Posted 16 October 2014
By Alexander Gaffney, RAC
The US Food and Drug Administration (FDA) is finally preparing to launch the Office of Pharmaceutical Quality (OPQ), a new effort to focus on the quality of drug products.
The creation of OPQ was proposed in September 2012 by Janet Woodcock, the director of the Center for Drug Evaluation and Research (CDRH).
"Quality is the underpinning of everything we do, and it is imperative that we have a drug quality program as robust as those programs we presently have for drug efficacy and drug safety," said Woodcock at the time. "We must be strategic and have systems in place to identify and respond to quality issues before they become problems. This is especially critical due to the global nature of drug manufacturing and the sourcing of raw materials outside of the US."
OPQ was envisioned as a way to oversee drug quality throughout the product lifecycle, instead of the fragmented pre-market/post-market approach now taken by FDA. Accordingly, Woodcock announced that the Office of Pharmaceutical Science (OPS), Office of Generic Drugs (OGD) and Office of Manufacturing and Product Quality (OMPQ) and Office of Compliance (OC) would both be ceding some of their quality functions to OPQ.
But since then, CDER's plan for OPQ has hit several setbacks. In March 2013, then-director of the Office of Generic Drugs Greg Geba announced he would be resigning from the agency, citing the "realignment of OGD's Chemistry, Manufacturing and Controls (CMC) functions into the new OPQ." Geba had only joined FDA around nine months prior to his resignation.
Then, in September 2013, Keith Webber, the acting director of FDA's Office of Pharmaceutical Science, announced that he would step down as well to join the pharmaceutical company Perrigo. Webber was heavily involved in the planning process for OPQ, but said the offer he received from Perrigo was too good to pass up.
OPQ Gets Launch Date, Leadership
But despite those minor setbacks, CDER has never backed down from its plans to get OPQ up and running—unsurprising given the full-throated support it has received from Woodcock.
And now OPQ has gotten final approval to launch from FDA, along with an expected launch date—1 January 2015—and a slate of leaders for the new "super office."
In an email to CDER employees on 16 October 2014, Woodcock said she would serve as the first acting director of OPQ, with support from Deputy Director Lawrence Yu, who replaced Webber as acting director of OPS in September 2013.
Also joining OPQ will be a large slate of other leaders:
- Office of Program and Regulatory Operations (OPRO): Giuseppe Randazzo (Acting)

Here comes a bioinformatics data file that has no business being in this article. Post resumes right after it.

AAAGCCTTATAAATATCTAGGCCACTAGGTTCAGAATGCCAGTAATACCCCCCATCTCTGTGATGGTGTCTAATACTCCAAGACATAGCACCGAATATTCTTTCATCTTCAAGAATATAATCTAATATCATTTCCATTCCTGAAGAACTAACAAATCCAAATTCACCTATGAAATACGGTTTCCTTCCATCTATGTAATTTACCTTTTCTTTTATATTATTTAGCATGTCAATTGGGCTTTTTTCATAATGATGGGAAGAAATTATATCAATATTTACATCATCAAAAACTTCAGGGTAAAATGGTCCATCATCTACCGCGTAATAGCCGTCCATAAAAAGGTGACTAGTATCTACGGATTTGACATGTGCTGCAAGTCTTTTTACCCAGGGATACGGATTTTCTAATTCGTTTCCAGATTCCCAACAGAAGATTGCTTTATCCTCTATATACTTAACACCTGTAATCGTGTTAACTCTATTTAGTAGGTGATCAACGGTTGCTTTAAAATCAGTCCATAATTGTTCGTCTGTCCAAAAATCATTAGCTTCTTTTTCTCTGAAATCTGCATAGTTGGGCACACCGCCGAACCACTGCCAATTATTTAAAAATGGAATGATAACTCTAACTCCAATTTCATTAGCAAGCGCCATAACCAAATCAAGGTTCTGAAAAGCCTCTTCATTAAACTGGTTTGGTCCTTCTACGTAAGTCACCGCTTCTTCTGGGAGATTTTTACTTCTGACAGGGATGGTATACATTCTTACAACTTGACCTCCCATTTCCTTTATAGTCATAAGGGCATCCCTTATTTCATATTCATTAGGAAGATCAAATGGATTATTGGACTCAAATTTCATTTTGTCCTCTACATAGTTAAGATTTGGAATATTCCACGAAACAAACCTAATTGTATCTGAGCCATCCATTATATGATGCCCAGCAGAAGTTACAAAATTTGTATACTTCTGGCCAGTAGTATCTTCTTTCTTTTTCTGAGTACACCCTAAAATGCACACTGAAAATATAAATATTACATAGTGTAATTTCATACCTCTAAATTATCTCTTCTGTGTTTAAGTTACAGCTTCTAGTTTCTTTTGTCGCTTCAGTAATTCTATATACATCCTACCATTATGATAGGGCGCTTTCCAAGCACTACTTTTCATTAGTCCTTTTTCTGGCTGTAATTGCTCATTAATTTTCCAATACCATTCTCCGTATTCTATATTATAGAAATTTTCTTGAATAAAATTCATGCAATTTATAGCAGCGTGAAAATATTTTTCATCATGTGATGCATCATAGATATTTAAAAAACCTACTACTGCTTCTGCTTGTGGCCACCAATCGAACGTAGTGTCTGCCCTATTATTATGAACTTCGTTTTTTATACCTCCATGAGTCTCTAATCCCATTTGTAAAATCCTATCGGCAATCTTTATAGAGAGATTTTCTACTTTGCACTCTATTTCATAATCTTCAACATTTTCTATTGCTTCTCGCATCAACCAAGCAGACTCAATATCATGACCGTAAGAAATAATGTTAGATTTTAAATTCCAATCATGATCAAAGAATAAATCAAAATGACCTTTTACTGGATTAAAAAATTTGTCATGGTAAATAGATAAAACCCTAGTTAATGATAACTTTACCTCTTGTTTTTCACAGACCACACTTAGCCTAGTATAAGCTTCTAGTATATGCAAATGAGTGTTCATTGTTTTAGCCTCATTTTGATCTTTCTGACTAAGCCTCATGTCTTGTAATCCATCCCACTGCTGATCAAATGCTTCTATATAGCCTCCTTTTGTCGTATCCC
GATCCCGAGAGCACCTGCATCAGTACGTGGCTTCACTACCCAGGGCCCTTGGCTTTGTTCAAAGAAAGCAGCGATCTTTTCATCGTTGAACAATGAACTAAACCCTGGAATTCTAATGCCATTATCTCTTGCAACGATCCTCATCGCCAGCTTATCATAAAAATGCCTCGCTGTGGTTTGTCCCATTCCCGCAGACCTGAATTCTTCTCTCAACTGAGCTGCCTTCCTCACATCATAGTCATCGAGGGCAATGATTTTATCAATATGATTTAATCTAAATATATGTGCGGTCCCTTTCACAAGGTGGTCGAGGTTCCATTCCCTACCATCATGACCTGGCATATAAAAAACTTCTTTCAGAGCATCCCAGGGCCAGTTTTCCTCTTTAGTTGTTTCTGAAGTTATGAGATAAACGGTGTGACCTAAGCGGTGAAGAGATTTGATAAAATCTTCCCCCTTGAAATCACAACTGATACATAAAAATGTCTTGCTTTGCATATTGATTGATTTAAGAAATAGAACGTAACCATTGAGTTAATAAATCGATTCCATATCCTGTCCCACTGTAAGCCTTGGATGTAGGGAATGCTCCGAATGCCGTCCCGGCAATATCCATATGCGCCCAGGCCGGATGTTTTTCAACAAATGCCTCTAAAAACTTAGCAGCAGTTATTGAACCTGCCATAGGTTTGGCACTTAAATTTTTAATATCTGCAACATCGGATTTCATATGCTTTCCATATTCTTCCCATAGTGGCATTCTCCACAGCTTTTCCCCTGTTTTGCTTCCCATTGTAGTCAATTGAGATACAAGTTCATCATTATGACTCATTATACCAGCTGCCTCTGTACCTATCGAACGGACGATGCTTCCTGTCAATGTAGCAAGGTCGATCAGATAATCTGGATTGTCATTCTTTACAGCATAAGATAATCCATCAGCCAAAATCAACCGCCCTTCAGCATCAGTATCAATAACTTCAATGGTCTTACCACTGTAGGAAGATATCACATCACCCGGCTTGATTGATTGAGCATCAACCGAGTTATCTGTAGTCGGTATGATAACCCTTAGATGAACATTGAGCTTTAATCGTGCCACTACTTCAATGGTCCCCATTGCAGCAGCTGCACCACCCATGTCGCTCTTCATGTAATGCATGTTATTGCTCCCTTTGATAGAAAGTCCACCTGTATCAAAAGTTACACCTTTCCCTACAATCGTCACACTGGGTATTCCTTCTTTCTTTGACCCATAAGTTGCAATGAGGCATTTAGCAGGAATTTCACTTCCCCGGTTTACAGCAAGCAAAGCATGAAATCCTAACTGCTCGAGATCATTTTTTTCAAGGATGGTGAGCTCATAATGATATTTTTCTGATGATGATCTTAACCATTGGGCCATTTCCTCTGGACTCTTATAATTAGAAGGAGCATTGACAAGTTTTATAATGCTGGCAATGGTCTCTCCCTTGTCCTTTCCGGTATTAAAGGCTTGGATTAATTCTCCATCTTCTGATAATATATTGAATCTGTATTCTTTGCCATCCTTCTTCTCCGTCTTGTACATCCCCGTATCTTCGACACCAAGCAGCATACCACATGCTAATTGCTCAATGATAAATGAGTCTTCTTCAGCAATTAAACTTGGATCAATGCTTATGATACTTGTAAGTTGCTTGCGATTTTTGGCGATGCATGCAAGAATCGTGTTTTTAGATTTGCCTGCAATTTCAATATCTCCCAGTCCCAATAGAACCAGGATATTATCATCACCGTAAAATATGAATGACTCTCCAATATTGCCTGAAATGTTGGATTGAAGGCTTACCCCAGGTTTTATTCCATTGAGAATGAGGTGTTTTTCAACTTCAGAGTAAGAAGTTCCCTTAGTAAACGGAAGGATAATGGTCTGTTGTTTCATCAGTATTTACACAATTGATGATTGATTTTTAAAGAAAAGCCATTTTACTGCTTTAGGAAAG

- Office of Policy for Pharmaceutical Quality (OPPQ): Ashley Boam (Acting)
- Office of Biotechnology Products (OBP): Director: Steve Kozlowski
- Office of New Drug Products (ONDP): Sarah Pope Miksinski (Acting)
- Office of Lifecycle Drug Products (OLDP): Susan Rosencrance (Acting)
- Office of Testing and Research (OTR): Lucinda (Cindy) Buhse (Acting)
- Office of Process and Facilities (OPF): Christine Moore (Acting)
- Office of Surveillance (OS): Theresa Mullin (Acting)
"The acting and vacant leadership positions will be formally competed through FDA’s human resources process so that they may be filled on a permanent basis," Woodcock explained in an email.
In her statement to CDER staff, Woodcock said she was "pleased" at the reorganization of CDER, and OPQ in particular. The new structure "is expected to provide better alignment among all drug quality functions at CDER, including review, inspection and research," she said.
"The organizational structure, along with new processes and policies, will support our mission to ensure that safe, effective, high quality drugs are available for the American public," Woodcock added.
There will also be benefits for the pharmaceutical industry, Woodcock explained. "This office will provide internal customers with a single drug quality assessment that captures the overall OPQ recommendation on approvability, and OPQ will provide feedback on quality deficiencies earlier in the review cycle."
OPQ will also create a "uniform drug quality program" for all drug manufacturing sites—domestic and foreign—and all product types—new drugs, generic drugs, and over-the-counter (OTC) drugs, she said.
Big Changes at FDA
Woodcock also outlined major changes occurring at CDER as a result of the OPQ reorganization:
- Some functions and personnel from OPS will be transferred to OPQ.
- The Office of Compliance will cede its preapproval and surveillance inspection activities to OPQ.
- The Office of Scientific Investigations will cede its inspection-related activities for bioequivalence/bioavailability and non-clinical studies to the Office of Translational Sciences (OTS).
- The Office of Compliance will focus on compliance and enforcement operations and policy to minimize consumer exposure to unsafe, ineffective, and poor quality drugs.
- The Office of Translational Sciences' Division of New Drug Bioequivalence Evaluation and the Division of Generic Bioequivalence Evaluation will now be under CDER's new "Office of Study Integrity and Surveillance."
- The Office of Biostatistics will have a new division, the Division of Biometrics VIII to focus on supporting the delivery of comprehensive statistical services to the Office of Generic Drugs.